Here is a list of places to visit in Michigan, USA to learn about native american culture.
Michigan Indian Tribes
FEDERALLY RECOGNIZED TRIBES
(Federal List Last Updated 5/16)
Bay Mills Indian Community of the Sault Ste. Marie Band of Chippewa Indians
Grand Traverse Band of Ottawa and Chippewa Indians
Hannahville Indian Community
Huron Potawatomi, Inc.
Keweenaw Bay Indian Community
Lac Vieux Desert Band of Lake Superior Chippewa Indians
Little River Band of Ottawa Indians
Little Traverse Bay Bands of Odawa Indians
Match-e-be-nash-she-wish Band of Pottawatomi Indians of Michigan
Pokagon Band of Potawatomi Indians (Michigan and Indiana)
Saginaw Chippewa Indian Tribe of Michigan
Sault Ste. Marie Tribe of Chippewa Indians of Michigan
STATE RECOGNIZED TRIBES(Not recognized by the Federal Governemnt)
Burt Lake Band of Ottawa & Chippewa Indians, Inc.
Grand River Band of Ottawa Indians
Gun Lake Band of Grand River Ottawa Indians
Swan Creek Black River Confederated Ojibwa Tribes
UNRECOGNIZED / PETITIONING TRIBES
Burt Lake Band of Ottawa and Chippewa Indians. Letter of Intent to Petition 09/12/1985; Declined to acknowledge on 9/21/2006, 71 FR 57995
Consolidated Bahwetig Ojibwas and Mackinac Tribe. Letter of Intent to Petition 12/04/1979; Postal Service returned certified letter 11/5/1997
Genesee Valley Indian Associatio
Grand River Bands of Ottawa Indians (formerly Grand River Band Ottawa Council). Letter of Intent to Petition 10/16/1994.
Gun Lake Village Band of Pottawatomi Indians. Recognized only as part of Match-e-be-nash-she-wish Band of Pottawatomi Indians of Michigan.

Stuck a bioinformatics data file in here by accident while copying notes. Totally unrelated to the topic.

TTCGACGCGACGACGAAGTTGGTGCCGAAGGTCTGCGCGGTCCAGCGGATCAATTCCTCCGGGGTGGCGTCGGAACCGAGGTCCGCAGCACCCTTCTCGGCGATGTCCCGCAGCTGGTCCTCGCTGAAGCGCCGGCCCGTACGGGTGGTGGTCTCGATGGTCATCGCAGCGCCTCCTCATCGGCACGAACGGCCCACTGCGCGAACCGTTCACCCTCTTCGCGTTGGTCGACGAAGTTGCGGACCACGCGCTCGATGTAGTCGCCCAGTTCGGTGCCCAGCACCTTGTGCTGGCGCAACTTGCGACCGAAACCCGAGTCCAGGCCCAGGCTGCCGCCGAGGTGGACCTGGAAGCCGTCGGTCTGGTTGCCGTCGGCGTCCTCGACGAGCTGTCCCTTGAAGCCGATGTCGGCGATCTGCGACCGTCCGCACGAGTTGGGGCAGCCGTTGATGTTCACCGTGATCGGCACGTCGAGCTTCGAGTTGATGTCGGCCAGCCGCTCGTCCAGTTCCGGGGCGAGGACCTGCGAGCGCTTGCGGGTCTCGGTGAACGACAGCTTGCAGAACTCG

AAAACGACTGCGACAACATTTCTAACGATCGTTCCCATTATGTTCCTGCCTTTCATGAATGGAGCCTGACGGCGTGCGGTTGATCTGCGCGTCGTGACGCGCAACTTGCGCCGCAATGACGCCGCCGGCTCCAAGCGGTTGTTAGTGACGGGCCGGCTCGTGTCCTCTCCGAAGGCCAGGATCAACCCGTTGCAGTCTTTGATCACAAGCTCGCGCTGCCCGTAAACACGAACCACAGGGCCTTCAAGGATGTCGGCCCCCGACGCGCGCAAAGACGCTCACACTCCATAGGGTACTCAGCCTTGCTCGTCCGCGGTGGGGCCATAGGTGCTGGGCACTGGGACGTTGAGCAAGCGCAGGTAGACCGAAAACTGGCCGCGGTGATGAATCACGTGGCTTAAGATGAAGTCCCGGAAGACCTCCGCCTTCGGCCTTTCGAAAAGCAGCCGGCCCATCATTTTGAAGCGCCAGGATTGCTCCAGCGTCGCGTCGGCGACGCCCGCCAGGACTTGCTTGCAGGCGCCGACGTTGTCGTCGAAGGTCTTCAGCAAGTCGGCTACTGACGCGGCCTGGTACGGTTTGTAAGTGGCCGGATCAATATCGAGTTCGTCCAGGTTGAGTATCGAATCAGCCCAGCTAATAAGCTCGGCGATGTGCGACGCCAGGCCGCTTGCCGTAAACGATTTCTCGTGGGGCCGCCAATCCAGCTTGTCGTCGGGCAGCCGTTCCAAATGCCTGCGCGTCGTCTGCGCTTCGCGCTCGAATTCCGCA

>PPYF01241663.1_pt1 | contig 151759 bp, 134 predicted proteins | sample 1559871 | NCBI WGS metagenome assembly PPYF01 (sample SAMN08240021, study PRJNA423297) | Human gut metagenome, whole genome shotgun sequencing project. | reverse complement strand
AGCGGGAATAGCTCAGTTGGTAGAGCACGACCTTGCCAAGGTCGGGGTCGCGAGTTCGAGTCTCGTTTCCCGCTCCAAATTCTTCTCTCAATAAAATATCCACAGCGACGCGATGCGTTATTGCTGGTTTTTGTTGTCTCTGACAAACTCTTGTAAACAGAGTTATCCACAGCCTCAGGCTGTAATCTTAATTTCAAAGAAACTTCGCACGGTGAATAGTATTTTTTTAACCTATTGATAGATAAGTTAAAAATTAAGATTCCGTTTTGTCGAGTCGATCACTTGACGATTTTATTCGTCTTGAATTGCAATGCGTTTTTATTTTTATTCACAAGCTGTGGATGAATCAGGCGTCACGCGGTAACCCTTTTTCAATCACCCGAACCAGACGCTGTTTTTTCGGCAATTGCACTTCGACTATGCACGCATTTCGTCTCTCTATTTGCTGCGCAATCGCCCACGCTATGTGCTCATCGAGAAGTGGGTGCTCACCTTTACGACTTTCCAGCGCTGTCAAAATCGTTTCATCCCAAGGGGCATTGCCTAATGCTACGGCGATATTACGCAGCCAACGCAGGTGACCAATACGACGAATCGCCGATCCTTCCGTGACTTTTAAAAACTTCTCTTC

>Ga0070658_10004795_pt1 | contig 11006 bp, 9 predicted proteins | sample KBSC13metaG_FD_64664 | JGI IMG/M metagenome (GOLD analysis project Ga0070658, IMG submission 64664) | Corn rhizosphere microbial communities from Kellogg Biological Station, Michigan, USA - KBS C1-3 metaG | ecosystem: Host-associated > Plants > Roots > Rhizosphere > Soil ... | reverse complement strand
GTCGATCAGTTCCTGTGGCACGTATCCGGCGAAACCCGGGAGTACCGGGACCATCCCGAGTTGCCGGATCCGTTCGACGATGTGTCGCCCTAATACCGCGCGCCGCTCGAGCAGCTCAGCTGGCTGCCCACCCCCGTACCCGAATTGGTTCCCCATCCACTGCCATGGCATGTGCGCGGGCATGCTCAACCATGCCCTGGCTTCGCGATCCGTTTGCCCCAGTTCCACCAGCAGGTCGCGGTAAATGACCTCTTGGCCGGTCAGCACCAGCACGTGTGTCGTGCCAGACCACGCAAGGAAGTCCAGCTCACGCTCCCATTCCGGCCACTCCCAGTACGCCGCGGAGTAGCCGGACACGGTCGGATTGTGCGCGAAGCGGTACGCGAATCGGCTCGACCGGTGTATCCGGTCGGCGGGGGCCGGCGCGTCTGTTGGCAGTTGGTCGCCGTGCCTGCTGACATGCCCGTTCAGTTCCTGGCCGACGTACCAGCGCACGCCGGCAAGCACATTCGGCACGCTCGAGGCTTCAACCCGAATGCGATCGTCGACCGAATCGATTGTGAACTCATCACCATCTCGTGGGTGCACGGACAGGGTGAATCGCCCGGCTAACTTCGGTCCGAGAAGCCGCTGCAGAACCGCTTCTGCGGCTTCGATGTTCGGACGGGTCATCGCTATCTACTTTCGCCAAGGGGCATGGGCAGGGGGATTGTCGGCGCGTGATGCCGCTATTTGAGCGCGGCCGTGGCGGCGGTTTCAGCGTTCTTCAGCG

Lake Superior Chippewa of Marquette. Letter of Intent to Petition 12/13/1991.
Little Owl Band of Central Michigan Indians. Letter of Intent to Petition 11/27/2000.
Mackinac Bands of Chippewa and Ottawa Indians. Letter of Intent to Petition 5/13/1998.
Maconce Village Band of Ojibwa. Letter of Intent to Petition 3/7/2000.
Maple River Band of Ottawa. Letter of Intent to Petition 1/31/2005.
Muskegon River Band of Ottawa Indians. Letter of Intent to Petition 7/26/2002.
Ooragnak Indian Nation. Letter of Intent to Petition 12/1/1999.
Ottawa Colony Band of Grand River Ottawa Indians. Recognized only as part of Match-e-be-nash-she-wish Band of Pottawatomi Indians of Michigan.
Potawatomi Indians of Indiana and Michigan. Recognized only as part of Pokagon Band of Potawatomi Indians, Michigan and Indiana.
Swan Creek Black River Confederated Ojibwa Tribes. Letter of Intent to Petition 05/04/1993.
The Chi-cau-gon Band of Lake Superior Chippewa of Iron County. Letter of Intent to Petition 02/12/1998.
Wyandot of Anderdon Nation. Letter of Intent to Petition 1/21/2003. (Michigan and Ontario).
FIRST CONTACT TO PRESENT
Following the prehistoric inhabitants, Michigan’s residents were the tribal groups of Ojibwa, Ottawa and Potawatomi Native Americans. When European explorers arrived in the Michigan region in the early 17th century it was already populated by Algonkian Indians. The Chippewa and Menominee tribes lived in the Upper Peninsula, while the Miami, Ottawa, and Potawatomi occupied the Lower Peninsula. The name “Michigan” actually came from the Chippewa word “Michigan,” which means “great lake.” Before contact with the Europeans, these Native Americans lived by hunting, gathering, and fishing. Some tribes raised squash, corn, and rice. Clothing was made from the skins of animals they ate. Their tools were fashioned from animal parts such as bone and sinew. They constructed their homes of mud and bark. The arrival of the white man had disastrous effects on Michigan’s Native Americans. During the 1700s, nearly two-thirds of their population died from diseases brought by European settlers. Many tribes eventually lost their lands to the U.S. government. By 1838, almost all Indian villages in Michigan had been abandoned.
PRE-CONTACT MICHIGAN TRIBES
PRE-HISTORIC CULTURES IN MICHIGAN
Sources of records on US Indian tribes Michigan Native American Boarding Schools Michigan Tribal Colleges
The First People entered the area we call Michigan over 10,000 years ago. They hunted and fished for thousands of years. Yet the environment showed little impact from their lives here.
When the Europeans arrived around 1620, Woodland peoples of the Algonquian language groups lived on this land that would become Michigan. This chart lists the tribes and their approximate Michigan locations.